Targeting big monsters while they’re moving around quickly and you’re trying to get in close to attack will make it hard to follow the action. Sometimes the monster will be stuck between yourself and the camera, making it impossible to see what’s going on, and you’ll be hoping you don’t get attacked because the camera isn’t behaving.

Monster Hunter: World
Some monsters you’ll need to face are truly terrifying.

Being a challenging game, you can tackle these monsters with a friend or four, though the game does scale the difficulty accordingly. There’s also the Gathering Hub, a social space for fellow hunters to get together, chat, and arm wrestle(?).

I’ll admit I’m more of a solo gamer, so I haven’t really done anything in co-op yet, but it definitely would be a thrill to take on the monsters with a group of friends (or even randoms).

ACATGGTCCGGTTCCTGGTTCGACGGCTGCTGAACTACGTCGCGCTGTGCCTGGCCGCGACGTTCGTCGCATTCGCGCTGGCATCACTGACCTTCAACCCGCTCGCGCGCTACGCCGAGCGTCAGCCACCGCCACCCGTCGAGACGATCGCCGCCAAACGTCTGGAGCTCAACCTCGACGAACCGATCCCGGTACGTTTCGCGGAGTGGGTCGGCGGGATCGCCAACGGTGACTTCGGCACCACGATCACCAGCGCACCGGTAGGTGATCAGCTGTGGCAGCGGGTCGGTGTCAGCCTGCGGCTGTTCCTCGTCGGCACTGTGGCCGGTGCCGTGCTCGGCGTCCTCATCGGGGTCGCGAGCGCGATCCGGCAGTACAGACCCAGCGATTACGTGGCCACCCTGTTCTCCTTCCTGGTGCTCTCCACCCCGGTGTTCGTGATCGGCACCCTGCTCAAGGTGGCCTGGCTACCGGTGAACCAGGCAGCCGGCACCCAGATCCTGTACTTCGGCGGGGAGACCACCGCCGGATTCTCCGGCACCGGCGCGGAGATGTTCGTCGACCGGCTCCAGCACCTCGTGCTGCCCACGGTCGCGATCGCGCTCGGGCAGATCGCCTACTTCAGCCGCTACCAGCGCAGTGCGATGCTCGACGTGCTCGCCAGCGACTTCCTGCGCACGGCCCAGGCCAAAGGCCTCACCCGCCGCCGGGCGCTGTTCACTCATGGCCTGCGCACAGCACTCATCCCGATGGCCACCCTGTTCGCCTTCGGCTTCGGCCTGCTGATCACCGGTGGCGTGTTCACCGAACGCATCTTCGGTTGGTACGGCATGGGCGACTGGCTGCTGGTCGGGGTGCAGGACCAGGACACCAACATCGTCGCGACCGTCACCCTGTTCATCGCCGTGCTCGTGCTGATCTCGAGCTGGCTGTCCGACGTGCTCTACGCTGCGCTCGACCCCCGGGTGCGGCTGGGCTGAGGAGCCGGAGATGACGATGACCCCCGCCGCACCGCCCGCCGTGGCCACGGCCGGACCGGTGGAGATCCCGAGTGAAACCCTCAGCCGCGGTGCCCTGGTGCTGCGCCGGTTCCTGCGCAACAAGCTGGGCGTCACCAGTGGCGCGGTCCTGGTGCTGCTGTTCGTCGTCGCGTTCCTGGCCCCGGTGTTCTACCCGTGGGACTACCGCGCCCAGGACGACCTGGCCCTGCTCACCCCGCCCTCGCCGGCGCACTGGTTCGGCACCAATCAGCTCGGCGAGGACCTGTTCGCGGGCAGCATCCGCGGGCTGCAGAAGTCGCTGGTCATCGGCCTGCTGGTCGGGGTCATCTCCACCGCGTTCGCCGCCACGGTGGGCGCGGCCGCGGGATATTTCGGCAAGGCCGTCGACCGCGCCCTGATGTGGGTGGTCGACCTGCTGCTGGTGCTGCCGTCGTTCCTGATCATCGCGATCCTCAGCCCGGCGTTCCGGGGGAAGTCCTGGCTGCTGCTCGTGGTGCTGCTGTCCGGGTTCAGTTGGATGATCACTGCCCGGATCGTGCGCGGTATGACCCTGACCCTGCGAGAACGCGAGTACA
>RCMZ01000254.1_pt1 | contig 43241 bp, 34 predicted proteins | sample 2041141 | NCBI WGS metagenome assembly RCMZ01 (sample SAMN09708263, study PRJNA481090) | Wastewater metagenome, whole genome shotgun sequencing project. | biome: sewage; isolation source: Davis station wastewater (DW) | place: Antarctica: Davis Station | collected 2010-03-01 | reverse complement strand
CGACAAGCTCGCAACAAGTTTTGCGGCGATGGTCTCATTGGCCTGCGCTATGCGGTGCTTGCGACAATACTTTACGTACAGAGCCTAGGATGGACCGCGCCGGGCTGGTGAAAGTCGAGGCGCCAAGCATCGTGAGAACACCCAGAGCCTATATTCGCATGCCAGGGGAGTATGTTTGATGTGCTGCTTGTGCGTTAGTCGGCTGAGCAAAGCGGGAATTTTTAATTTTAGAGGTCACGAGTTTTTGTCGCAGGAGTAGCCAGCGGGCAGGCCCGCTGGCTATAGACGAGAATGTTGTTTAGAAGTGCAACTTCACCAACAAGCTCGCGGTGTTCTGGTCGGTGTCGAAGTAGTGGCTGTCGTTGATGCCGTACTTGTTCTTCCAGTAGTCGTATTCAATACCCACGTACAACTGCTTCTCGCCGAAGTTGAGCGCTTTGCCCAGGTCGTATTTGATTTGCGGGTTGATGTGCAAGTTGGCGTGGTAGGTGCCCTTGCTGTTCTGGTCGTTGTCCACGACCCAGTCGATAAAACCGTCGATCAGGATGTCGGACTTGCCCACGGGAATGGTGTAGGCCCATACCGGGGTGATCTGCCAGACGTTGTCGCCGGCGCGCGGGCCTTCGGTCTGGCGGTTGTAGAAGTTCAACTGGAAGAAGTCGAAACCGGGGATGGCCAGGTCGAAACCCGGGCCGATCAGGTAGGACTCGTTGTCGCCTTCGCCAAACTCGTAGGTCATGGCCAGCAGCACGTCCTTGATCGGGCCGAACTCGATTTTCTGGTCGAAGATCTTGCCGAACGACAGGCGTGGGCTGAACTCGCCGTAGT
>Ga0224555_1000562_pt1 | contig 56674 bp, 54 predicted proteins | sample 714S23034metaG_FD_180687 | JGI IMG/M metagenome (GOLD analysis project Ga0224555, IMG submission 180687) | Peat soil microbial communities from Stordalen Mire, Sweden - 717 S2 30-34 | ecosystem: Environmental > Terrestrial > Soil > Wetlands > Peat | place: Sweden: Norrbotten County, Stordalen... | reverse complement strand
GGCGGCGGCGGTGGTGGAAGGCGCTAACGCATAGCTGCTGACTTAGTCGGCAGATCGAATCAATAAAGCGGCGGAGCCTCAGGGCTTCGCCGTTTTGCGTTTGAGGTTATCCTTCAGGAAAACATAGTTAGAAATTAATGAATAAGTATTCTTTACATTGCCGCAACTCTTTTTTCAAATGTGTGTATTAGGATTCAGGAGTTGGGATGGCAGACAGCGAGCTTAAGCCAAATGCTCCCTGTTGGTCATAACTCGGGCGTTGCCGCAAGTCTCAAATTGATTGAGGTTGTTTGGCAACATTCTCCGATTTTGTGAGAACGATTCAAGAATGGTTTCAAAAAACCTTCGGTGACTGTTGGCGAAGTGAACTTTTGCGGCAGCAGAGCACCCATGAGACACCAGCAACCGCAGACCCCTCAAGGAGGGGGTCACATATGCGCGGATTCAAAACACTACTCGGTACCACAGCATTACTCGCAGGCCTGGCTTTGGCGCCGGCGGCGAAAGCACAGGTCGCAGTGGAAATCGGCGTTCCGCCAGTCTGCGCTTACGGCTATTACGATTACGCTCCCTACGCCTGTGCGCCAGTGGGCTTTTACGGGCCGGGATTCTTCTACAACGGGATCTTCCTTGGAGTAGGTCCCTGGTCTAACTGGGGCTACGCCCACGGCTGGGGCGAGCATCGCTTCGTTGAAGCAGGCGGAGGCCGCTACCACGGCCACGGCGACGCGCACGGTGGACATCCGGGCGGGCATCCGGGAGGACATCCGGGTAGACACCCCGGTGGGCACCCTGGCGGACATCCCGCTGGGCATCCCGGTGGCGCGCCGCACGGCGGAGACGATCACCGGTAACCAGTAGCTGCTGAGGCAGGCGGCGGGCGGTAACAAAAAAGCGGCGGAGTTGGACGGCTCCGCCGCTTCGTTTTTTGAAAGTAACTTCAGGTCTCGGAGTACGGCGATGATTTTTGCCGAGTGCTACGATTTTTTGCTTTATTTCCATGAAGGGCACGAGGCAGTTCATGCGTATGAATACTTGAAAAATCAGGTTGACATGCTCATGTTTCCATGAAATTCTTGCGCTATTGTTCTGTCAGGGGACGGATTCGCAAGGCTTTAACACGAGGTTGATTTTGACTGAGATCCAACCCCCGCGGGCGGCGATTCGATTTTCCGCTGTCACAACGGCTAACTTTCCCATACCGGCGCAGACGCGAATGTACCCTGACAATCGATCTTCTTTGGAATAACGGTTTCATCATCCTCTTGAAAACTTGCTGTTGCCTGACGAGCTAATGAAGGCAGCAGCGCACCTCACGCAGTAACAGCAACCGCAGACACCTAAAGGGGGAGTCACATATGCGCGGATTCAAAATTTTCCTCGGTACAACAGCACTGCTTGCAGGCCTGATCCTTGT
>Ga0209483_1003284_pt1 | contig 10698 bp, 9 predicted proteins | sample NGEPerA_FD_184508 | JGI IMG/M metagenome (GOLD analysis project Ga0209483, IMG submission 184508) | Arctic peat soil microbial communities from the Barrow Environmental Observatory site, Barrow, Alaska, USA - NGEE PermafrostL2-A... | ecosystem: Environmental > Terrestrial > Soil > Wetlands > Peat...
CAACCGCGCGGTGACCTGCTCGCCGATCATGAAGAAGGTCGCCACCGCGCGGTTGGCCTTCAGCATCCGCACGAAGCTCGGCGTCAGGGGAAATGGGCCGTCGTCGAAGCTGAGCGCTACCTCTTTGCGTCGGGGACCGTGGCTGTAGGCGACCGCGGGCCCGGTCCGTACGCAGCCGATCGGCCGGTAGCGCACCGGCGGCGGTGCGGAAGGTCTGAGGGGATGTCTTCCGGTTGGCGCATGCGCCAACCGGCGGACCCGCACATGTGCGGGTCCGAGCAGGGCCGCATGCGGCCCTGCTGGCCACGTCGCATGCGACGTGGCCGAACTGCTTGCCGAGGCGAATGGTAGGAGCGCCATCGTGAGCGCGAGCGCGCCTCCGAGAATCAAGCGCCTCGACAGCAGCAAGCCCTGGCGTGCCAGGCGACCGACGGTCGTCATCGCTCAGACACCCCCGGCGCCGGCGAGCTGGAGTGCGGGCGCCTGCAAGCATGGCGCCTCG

But it’s that loop of doing missions/bounties, grinding materials for gear, and the huge amount of content, that makes this game addictive and keeps you coming back for more. At this point in time I’ve yet to finish the main story, but I’ve already played more than 70 hours, and it feels like there’ll be plenty more hours to come.

Though I am starting to feel the fatigue of repetition in the missions, but that is what I signed up for! I’m still look forward to seeing how this game deals with its post game content though. I have a feeling I’ll be coming back and playing this game throughout 2018 as my ‘go to’ game.

Even though this game is apparently more accessible than previous Monster Hunter games, that doesn’t mean this game is accessible to all. Impatient casual gamers will be put off by it, but the dedicated, hardcore gamers will enjoy diving deep into this time-sink of a game. A great start to 2018 for gaming!

Score: 9.2/10